Vitamin D Deficiency Does Not Result in a Breach of Host Defense in Murine Models of Pneumonia.
Cast your vote
You can rate an item by clicking the amount of stars they wish to award to this item.
When enough users have cast their vote on this item, the average rating will also be shown.
Your vote was cast
Thank you for your feedback
Thank you for your feedback
Lehr, Claus M
MetadataShow full item record
AbstractVitamin D (VitD) has a role in the regulation of calcium and phosphate metabolism and in addition impacts the activity of the immune system. VitD deficiency might be linked to increased susceptibility to respiratory tract infection. The aim of the present study was to characterize the impact of VitD deficiency on the susceptibility to bacterial infection in murine models. C57BL/6N mice were fed a diet with or without VitD for 10 weeks. The VitD-deficient or -sufficient mice were infected with Pseudomonas aeruginosa or Streptococcus pneumoniae The colonization and inflammatory response in the lung were analyzed at defined time points. The serum 25-hydroxy-VitD concentration was significantly lower in mice on the VitD-deficient diet. In infection experiments with Pseudomonas aeruginosa or Streptococcus pneumoniae, no differences could be observed in the numbers of viable bacteria or in differential cell counts in the bronchoalveolar lavage fluids. Measurements of inflammatory cytokines (KC and interleukin-1β [IL-1β]) did not show significant differences between the groups. In conclusion, VitD-deficient animals did not show significantly increased susceptibility to infection or an altered course of infection. The immune systems of humans and mice likely respond differently to VitD. Murine models are likely not appropriate for drawing conclusions on the role of VitD in human pulmonary host defense.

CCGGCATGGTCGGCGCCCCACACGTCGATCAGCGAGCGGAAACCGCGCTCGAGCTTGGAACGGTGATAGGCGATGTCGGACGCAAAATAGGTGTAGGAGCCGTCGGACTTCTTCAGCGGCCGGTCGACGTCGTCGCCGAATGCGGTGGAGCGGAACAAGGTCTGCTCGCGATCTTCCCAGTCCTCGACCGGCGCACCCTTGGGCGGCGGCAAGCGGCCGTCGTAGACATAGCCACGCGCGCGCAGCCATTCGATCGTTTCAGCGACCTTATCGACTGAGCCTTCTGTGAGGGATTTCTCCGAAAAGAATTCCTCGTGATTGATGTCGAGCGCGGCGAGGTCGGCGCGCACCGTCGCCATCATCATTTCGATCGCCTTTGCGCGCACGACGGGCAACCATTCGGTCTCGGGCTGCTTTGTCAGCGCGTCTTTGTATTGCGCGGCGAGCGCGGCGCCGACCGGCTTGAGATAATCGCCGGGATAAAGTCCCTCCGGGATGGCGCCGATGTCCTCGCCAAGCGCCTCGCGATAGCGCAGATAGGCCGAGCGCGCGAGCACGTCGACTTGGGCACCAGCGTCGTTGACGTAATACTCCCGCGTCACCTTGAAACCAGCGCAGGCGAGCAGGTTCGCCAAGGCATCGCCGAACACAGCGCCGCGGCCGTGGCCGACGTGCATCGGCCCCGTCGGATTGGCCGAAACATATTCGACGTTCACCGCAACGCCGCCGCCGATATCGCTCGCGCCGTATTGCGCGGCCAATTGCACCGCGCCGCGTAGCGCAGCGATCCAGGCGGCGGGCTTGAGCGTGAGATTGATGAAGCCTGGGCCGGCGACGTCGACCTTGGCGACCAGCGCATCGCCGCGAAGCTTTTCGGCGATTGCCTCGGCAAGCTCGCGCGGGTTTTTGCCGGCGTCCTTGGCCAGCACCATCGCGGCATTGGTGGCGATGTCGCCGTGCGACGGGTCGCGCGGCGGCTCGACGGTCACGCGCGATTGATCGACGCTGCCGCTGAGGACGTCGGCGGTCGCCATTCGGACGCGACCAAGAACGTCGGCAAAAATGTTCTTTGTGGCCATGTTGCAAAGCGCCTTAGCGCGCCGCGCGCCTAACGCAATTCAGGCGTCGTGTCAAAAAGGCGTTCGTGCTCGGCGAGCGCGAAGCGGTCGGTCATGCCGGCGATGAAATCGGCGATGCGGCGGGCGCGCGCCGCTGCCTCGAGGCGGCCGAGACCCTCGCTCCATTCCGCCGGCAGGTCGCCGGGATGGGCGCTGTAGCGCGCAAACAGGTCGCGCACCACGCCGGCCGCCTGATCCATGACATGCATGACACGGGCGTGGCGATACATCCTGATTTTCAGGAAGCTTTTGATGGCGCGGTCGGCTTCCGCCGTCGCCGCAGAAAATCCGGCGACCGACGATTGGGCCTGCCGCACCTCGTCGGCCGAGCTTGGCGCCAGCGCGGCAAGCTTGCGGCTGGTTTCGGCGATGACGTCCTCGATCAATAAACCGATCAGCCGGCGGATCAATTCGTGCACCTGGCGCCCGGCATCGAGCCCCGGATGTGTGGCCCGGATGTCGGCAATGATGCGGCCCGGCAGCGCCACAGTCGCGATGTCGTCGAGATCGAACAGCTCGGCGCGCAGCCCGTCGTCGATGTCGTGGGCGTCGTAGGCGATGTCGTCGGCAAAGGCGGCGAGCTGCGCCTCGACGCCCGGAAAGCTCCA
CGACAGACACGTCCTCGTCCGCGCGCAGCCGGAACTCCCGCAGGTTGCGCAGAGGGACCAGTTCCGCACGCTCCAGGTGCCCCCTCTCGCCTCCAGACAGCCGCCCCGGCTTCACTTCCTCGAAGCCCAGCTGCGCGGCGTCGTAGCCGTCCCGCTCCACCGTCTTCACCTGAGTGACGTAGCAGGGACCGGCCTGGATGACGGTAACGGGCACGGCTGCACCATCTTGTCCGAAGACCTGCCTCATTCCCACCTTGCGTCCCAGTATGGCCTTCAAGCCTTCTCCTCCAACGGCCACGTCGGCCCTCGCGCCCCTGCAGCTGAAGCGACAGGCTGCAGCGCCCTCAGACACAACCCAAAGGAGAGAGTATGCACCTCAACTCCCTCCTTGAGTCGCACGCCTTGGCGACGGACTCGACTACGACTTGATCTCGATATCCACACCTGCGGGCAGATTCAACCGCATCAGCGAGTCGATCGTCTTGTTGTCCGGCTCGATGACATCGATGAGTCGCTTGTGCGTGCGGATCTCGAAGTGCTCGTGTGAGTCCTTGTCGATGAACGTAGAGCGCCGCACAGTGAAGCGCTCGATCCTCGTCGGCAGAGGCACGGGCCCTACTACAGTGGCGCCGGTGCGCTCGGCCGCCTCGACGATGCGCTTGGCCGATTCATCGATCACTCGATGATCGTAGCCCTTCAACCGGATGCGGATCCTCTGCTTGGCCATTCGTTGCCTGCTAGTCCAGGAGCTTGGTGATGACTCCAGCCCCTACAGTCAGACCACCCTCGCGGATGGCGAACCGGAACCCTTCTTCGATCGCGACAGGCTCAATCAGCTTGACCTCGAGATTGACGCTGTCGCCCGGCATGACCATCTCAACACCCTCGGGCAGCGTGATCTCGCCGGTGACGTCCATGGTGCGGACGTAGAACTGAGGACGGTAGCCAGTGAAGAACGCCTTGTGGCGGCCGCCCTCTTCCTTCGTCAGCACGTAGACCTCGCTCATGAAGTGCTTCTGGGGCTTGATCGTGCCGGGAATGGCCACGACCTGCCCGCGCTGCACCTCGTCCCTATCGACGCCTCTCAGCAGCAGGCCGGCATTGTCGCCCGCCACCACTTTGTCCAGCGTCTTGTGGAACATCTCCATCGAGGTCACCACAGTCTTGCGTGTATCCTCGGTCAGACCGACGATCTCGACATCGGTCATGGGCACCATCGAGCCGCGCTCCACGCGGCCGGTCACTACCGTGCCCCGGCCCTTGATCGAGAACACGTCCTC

AffiliationHIPS, Helmholtz-Institut für pharmazeutische Forschung Saarland, Universitätscampus 8.1, 66123 Saarbrücken, Germany.
The following license files are associated with this item:
Except where otherwise noted, this item's license is described as Attribution-NonCommercial-ShareAlike 3.0 United States
- Chitinase 3-Like 1 (Chil1) Regulates Survival and Macrophage-Mediated Interleukin-1β and Tumor Necrosis Factor Alpha during Pseudomonas aeruginosa Pneumonia.
- Authors: Marion CR, Wang J, Sharma L, Losier A, Lui W, Andrews N, Elias JA, Kazmierczak BI, Roy CR, Dela Cruz CS
- Issue date: 2016 Jul
- The alternative activation pathway and complement component C3 are critical for a protective immune response against Pseudomonas aeruginosa in a murine model of pneumonia.
- Authors: Mueller-Ortiz SL, Drouin SM, Wetsel RA
- Issue date: 2004 May
- Cigarette smoke-promoted acquisition of bacterial pathogens in the upper respiratory tract leads to enhanced inflammation in mice.
- Authors: Voss M, Wonnenberg B, Honecker A, Kamyschnikow A, Herr C, Bischoff M, Tschernig T, Bals R, Beisswenger C
- Issue date: 2015 Mar 20
- Regulatory T cell activity is partly inhibited in a mouse model of chronic Pseudomonas aeruginosa lung infection.
- Authors: Ding FM, Zhu SL, Shen C, Ji XL, Zhou X
- Issue date: 2015 Feb
- Streptococcus pneumoniae and Pseudomonas aeruginosa pneumonia induce distinct host responses.
- Authors: McConnell KW, McDunn JE, Clark AT, Dunne WM, Dixon DJ, Turnbull IR, Dipasco PJ, Osberghaus WF, Sherman B, Martin JR, Walter MJ, Cobb JP, Buchman TG, Hotchkiss RS, Coopersmith CM
- Issue date: 2010 Jan